Sony PlayStation Vita
Pushing the right buttons
Near allows users to scan the local 3km area in search of what other Vita owners are up to, challenging them to multiplayer sessions and entering ad-hoc chat beef with them. Taking Vita on-line is where the action is, though and I've never had anything this slick in my hands before.
The much-touted Remote Play feature should make a prominent return also, which allows the Vita to control the PS3, streaming a game from console to handheld much like the forthcoming control tablet of Nintendo's Wii U. There's some way to go yet, though, and support needs expanding beyond the few downloadable PSP offerings.
The easy-to-use content manager comes in handy for transferring photos, video and music – as well as any other downloadable games and media you might have on the PS3. There are also Content Manager Assistants available for PC and Mac, which allows the Vita to scan relevant folders on your computer instead and transfer files to your machine. Unfortunately, while this is happening, the console won't charge, only receiving a juice boost when plugged into the mains.
Which brings me onto exactly that, the five hour battery life which has has been seen as an issue by ardent gamers. Not an issue during tests though – I never once racked up enough gaming in one day to drain the device. And for those of us with busy lifestyles, battery endurance should never be much of an issue. Charging takes around 2.5hrs, just remember to bring that pesky proprietary cable with you on trips away. Then again, on long journeys, where the PSV becomes very good company, some form of boost would be useful.
Pushing the power button puts the console into standby and there is little noticeable strain on the battery while in this mode. Turning it back on to immediate gameplay is a serious bonus too and means you can fit in a quick five minutes of gameplay on short journeys. While I'd dabble in a spot of casual mobile gaming on the way to work occasionally, I'd usually reach for the Metro if it was there. Now I find myself glued to the Vita console wishing my journeys were longer.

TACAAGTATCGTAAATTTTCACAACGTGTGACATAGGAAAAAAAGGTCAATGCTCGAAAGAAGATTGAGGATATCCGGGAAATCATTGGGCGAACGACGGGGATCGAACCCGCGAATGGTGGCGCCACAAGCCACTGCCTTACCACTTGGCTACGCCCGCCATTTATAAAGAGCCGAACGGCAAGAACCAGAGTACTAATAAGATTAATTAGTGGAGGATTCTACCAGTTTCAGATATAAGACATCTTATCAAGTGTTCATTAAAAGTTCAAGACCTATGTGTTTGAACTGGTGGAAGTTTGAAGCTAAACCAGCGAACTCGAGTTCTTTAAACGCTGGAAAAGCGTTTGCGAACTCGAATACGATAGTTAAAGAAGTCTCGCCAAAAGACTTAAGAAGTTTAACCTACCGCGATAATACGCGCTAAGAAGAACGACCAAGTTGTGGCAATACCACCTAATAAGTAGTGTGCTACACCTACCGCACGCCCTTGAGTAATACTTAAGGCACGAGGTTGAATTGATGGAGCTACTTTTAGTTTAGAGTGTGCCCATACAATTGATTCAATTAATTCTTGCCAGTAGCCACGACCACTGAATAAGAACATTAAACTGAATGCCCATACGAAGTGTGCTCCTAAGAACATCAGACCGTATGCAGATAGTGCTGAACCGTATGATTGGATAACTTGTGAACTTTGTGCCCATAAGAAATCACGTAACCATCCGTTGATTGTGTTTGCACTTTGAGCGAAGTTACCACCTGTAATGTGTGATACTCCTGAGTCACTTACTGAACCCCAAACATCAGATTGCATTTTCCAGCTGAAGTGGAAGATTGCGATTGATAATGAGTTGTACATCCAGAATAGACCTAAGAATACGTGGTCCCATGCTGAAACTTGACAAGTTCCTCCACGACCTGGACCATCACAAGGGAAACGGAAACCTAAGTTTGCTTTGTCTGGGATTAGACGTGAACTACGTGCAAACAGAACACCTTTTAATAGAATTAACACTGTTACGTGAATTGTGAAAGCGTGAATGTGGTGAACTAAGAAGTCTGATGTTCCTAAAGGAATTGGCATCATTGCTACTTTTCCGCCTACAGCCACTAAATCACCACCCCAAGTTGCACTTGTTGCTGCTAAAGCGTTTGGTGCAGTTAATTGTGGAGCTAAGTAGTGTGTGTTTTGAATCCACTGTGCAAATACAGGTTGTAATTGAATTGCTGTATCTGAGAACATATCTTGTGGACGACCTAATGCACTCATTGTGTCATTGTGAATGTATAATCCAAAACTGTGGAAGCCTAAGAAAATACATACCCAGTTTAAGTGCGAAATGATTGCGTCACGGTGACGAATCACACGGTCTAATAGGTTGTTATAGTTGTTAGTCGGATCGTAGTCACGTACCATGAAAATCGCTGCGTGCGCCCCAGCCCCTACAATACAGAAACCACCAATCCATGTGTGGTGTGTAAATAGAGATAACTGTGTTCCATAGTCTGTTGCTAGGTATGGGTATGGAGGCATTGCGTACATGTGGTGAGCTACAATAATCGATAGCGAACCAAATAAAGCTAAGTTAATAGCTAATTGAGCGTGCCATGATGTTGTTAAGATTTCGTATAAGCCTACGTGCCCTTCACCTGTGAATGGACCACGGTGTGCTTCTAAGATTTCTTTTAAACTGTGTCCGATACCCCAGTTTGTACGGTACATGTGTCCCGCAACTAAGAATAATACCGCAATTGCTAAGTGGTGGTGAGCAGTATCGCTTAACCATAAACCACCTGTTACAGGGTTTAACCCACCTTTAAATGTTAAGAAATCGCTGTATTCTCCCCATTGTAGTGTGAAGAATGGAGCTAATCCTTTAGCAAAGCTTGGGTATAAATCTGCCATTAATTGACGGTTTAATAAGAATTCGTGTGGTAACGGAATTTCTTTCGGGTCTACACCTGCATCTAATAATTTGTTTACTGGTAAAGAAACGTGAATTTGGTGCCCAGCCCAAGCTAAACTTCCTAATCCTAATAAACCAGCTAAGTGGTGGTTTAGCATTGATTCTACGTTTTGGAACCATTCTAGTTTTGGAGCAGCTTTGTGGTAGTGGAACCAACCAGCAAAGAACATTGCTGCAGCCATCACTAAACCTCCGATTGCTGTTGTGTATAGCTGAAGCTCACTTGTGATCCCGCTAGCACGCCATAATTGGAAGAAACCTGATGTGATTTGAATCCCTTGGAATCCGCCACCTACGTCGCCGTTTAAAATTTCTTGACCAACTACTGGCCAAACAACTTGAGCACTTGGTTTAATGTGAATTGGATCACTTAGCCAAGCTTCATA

For home use, the Vita is less satisfying and despite the ability to connect through Wi-Fi and thrash other Vita users across the world, I do wish it was more tablet in size. Perhaps a Vita tablet that connects to a PS3 controller wirelessly?
A future offering perhaps, if SCE's Yoshio Matsumoto is to be believed. The senior veep previously stated the LiveArea OS was "designed with expandability in mind" and refused to rule out the possibility of applying it to smartphones and fondleslabs. How that would impact on the handheld market is another story altogether, though.
After my affair with lovely Vita, what is clear to me is that dedicated handhelds will be around for some time. PS Vita doesn't try to replicate a smartphone's convenience and that is where its strength lies.
There are plenty of reasons to justify the outlay, and if I had the choice between and iPod Touch and one of these badboys I know which I'd pick. It's just a shame there's so many hidden costs through the price of games, accessories and a potential 3G subscription.
The Vita has taken mobile gaming up a notch and Sony promises a ten year support plan for the device, so it'll be interesting to see where it aligns with any next-gen console developments.
The company will no doubt be peering over its shoulder towards the smartphone market with unease. Mobile development moves fast and Vita will need to keep up the pace to remain a few feet in front. For that to happen, developers must continue to show Vita lots of love and churn out the titles. I certainly can't wait to see what other tricks Vita has up its sleeve. ®
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